By: Brian Mangan
Thanks to his incredible run as of late — he is 6-2 with a 1.52 ERA over his last 8 starts, spanning 53.1 innings — New York Mets fans and media alike have fallen in love with Jacob deGrom.
To be sure, deGrom has been awesome this season. Overall, he’s posted a 2.77 ERA in 94.1 innings, with a strong 8.59 K/9, and has looked every bit like an above-average major league starter.
But how good is deGrom exactly? Does be project to be a back-of-the-rotation starter, or can he continue to pitch like an ace?
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As most everyone knows by now, deGrom was drafted in the ninth round of the 2010 draft out of Stetson University, where he spent most of his time playing shortstop, not pitching. It was only in his junior year that deGrom started working out of the bullpen, and his senior year he posted a mediocre 4.48 ERA and 1.45 WHIP in 12 starts. Nonetheless, the Mets (the Omar Minaya Mets) liked enough of what they saw to draft him 272nd overall.
Tommy John surgery derailed deGrom after only 26 innings in the Mets’ rookie league, at which point a long-shot prospect became a total non-factor. By the time he returned in 2012, he was a 24 year old pitching in the South Atlantic League and Florida State League, and although he put up good numbers there, people ignored deGrom because of his age-versus-level context.
Nonplussed, deGrom advanced through the minor league system with decent results (3.61 ERA), with most talent evaluators projecting him as a possible back of the rotation starter:
That continued to be the standard evaluation, even entering 2014. Fangraphs said “DeGrom, 25, has the ceiling of a No. 3 or 4 starter, especially if he improves his breaking ball.” John Sickels of Minorleagueball.com wrote in April “It is likely we’ll see him in the majors later this year and he’s got a shot at being a number three or four starter eventually.” Amazin Avenue ranked deGrom the 15th best Mets prospect entering 2014.
So what is the deal? How is deGrom deGrominating at the major league level?
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There is a reason that old habits die hard, and that scouting is so valuable when compared to numbers — any player can “get hot” for a little while. In deGrom’s case, we have 324 minor league innings which tell us he might be a useful back-of-the-rotation starter, and we have 94 major league innings which say he can be #2A along with Zack Wheeler behind Matt Harvey. Which is it?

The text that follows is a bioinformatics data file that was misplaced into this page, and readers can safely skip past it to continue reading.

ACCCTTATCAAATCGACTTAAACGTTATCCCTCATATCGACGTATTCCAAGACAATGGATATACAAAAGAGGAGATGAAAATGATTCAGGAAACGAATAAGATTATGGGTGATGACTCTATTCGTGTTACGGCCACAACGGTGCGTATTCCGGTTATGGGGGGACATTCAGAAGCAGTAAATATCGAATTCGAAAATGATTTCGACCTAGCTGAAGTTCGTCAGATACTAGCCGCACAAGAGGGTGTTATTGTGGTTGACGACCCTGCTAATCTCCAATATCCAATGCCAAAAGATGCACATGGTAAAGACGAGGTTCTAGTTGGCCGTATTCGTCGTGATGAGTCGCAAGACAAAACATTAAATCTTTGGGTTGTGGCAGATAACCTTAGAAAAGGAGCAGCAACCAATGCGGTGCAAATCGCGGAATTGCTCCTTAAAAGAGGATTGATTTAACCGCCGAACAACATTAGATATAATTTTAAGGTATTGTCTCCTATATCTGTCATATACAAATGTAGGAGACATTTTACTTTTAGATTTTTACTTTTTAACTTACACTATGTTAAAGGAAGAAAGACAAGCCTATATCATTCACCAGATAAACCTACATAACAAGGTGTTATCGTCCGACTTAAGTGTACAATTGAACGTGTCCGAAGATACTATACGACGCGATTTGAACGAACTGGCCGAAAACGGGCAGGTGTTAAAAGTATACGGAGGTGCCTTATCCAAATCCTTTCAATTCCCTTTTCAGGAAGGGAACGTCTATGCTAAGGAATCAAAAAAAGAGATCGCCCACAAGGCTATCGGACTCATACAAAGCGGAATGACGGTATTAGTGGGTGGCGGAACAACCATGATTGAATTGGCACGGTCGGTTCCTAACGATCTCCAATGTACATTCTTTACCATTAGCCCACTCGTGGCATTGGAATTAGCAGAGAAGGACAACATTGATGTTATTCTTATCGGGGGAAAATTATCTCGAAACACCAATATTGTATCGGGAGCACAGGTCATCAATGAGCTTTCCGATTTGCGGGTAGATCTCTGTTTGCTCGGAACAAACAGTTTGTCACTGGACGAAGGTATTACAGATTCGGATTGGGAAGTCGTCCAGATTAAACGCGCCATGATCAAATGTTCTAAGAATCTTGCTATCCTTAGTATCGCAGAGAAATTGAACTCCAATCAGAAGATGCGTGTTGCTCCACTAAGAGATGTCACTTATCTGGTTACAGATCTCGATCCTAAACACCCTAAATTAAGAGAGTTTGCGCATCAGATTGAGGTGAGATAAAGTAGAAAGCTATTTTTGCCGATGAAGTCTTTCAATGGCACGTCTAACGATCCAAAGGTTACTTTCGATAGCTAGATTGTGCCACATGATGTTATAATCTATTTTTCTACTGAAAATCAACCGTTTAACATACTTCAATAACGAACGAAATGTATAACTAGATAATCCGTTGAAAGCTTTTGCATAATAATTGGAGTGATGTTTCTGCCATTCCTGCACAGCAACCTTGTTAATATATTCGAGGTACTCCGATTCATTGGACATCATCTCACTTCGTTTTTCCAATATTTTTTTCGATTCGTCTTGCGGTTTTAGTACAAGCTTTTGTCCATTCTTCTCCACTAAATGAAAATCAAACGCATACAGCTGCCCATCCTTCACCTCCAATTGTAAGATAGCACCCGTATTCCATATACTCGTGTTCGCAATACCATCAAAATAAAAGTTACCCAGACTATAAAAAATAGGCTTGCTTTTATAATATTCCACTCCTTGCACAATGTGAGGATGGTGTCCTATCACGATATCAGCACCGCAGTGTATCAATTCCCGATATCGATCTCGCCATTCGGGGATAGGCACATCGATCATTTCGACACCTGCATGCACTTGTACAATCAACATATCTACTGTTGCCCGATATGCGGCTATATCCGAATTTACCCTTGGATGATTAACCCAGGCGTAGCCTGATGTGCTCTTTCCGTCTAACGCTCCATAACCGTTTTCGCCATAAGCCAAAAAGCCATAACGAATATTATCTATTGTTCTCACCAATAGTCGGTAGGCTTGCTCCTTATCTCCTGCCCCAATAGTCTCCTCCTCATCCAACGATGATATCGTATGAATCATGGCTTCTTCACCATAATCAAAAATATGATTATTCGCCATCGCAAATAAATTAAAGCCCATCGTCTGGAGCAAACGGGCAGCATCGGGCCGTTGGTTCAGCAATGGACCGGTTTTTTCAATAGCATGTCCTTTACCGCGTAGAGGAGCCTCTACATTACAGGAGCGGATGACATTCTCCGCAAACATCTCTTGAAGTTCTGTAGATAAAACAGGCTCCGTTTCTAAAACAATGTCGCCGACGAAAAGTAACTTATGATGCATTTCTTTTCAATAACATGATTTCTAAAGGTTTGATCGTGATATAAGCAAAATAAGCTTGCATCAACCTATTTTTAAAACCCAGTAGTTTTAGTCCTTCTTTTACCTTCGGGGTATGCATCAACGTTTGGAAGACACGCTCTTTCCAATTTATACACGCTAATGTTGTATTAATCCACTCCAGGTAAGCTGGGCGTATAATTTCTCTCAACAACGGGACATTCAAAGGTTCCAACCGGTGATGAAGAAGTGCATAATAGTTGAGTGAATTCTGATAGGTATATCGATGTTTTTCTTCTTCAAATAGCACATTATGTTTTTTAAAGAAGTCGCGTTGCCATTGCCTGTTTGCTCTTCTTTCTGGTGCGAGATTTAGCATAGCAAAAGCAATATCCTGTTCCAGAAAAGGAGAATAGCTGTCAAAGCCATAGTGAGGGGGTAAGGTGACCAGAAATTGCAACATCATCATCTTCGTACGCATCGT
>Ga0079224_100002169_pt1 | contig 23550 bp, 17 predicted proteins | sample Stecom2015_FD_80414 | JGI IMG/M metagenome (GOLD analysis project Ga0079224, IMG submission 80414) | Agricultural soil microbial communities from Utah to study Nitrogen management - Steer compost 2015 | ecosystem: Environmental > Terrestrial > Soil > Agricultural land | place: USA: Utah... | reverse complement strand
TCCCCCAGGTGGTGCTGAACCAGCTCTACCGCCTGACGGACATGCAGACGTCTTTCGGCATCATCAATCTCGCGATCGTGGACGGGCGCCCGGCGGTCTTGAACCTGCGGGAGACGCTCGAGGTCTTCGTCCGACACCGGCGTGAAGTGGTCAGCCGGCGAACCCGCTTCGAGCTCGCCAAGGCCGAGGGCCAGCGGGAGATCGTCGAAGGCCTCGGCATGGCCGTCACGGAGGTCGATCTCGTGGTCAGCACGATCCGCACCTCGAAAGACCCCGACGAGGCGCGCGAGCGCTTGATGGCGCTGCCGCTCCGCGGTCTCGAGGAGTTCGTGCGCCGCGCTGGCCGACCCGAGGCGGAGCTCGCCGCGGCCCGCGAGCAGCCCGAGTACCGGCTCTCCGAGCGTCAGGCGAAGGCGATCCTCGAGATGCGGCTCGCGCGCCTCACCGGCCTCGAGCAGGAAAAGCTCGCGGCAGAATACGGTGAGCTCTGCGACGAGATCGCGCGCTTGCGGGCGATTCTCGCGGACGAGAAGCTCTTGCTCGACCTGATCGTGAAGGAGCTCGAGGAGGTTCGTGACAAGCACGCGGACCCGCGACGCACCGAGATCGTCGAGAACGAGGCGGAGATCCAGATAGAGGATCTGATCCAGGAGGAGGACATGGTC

For this I go to Fangraphs, to take a closer look at the numbers deGrom has put up this year. The first thing that you need to know is when certain stats “stabilize” — that means, when there is enough data for a statistic to be deemed useful and predictive. As we all know, Dmitri Young hit 3 home runs on Opening Day 2005, but did not finish the season with 486 home runs. Here is when the numbers become useful:
- Strikeout rate: 70 batters faced (BF)
- Walk rate: 170 BF
- OBP against: 540 BF
- SLG against: 550 BF
- GB% rate: 70 balls in play (BIP)
- HR% rate: 400 BIP
- LD% rate: 650 BIP
At this point, deGrom has 386 batters faced, so most of these statistics are not entirely useful for projection just yet. But that doesn’t mean that they are useless for prediction. Therefore although we cannot say yet that we expect deGrom to continue to limit home runs at an above-average rate, we can look at his excellent strikeout rate (he ranks 15th out of 60 in the National League) and subpar walk rate (42nd out of 60) are close to his true talent level.
The famous ERA predictors FIP (fielding independent pitching) and xFIP agree that deGrom has been fantastic this year. DeGrom’s ERA is 2.77, his FIP is 2.97, and his xFIP is 3.37 — I think Mets fans will take any of those numbers and be quite happy. DeGrom’s 2.97 FIP ranks 10th in the National League among starters with 90 innings pitched or more (between Hamels, Bumgarner, Wacha, and T. Ross).
DeGrom’s swinging strike rate, one of my favorite metrics of all, is a fantastic 11.5%, which also ranks 10th in the National League (between G. Gonzalez, Teheran, E. Jackson, and Zimmerman). His first pitch strike % is good (although not elite) at 61.7%, and he has five pitches classified by PITCHf/x which grade out as positive this year so far — the fastball, two seamer, cutter, slider and changeup. Finally, you may be surprised to learn (as I was) that DeGrom has the 9th fastest average fastball in the National League.
Here are the warning signs for deGrom: 1) xFIP thinks he’ll give up more home runs than he has so far (6.1% HR/FB) and it’s almost certainly right and 2) deGrom’s BABIP against is only .302, despite a line drive % allowed of 24.5%, which is quite high. Altogether, he’s probably closer to the 3.37 ERA pitcher that xFIP thinks he is than the 2.77 ERA pitcher he’s been so far.
Nonetheless, you’ve got a pitcher who throws hard, throws strikes, gets swings-and-misses, and has performed admirably so far this season. Even if he takes a few steps back after this hot streak, deGrom has shown enough this year already where it’s no longer crazy to say that this guy should be in our plans next year.
The deGrom story is a major victory for the organization’s scouting and coaching, not to mention another feather in the cap for Mets’ pitching coach Dan Warthen. Let’s hope that deGrom’s success continues.
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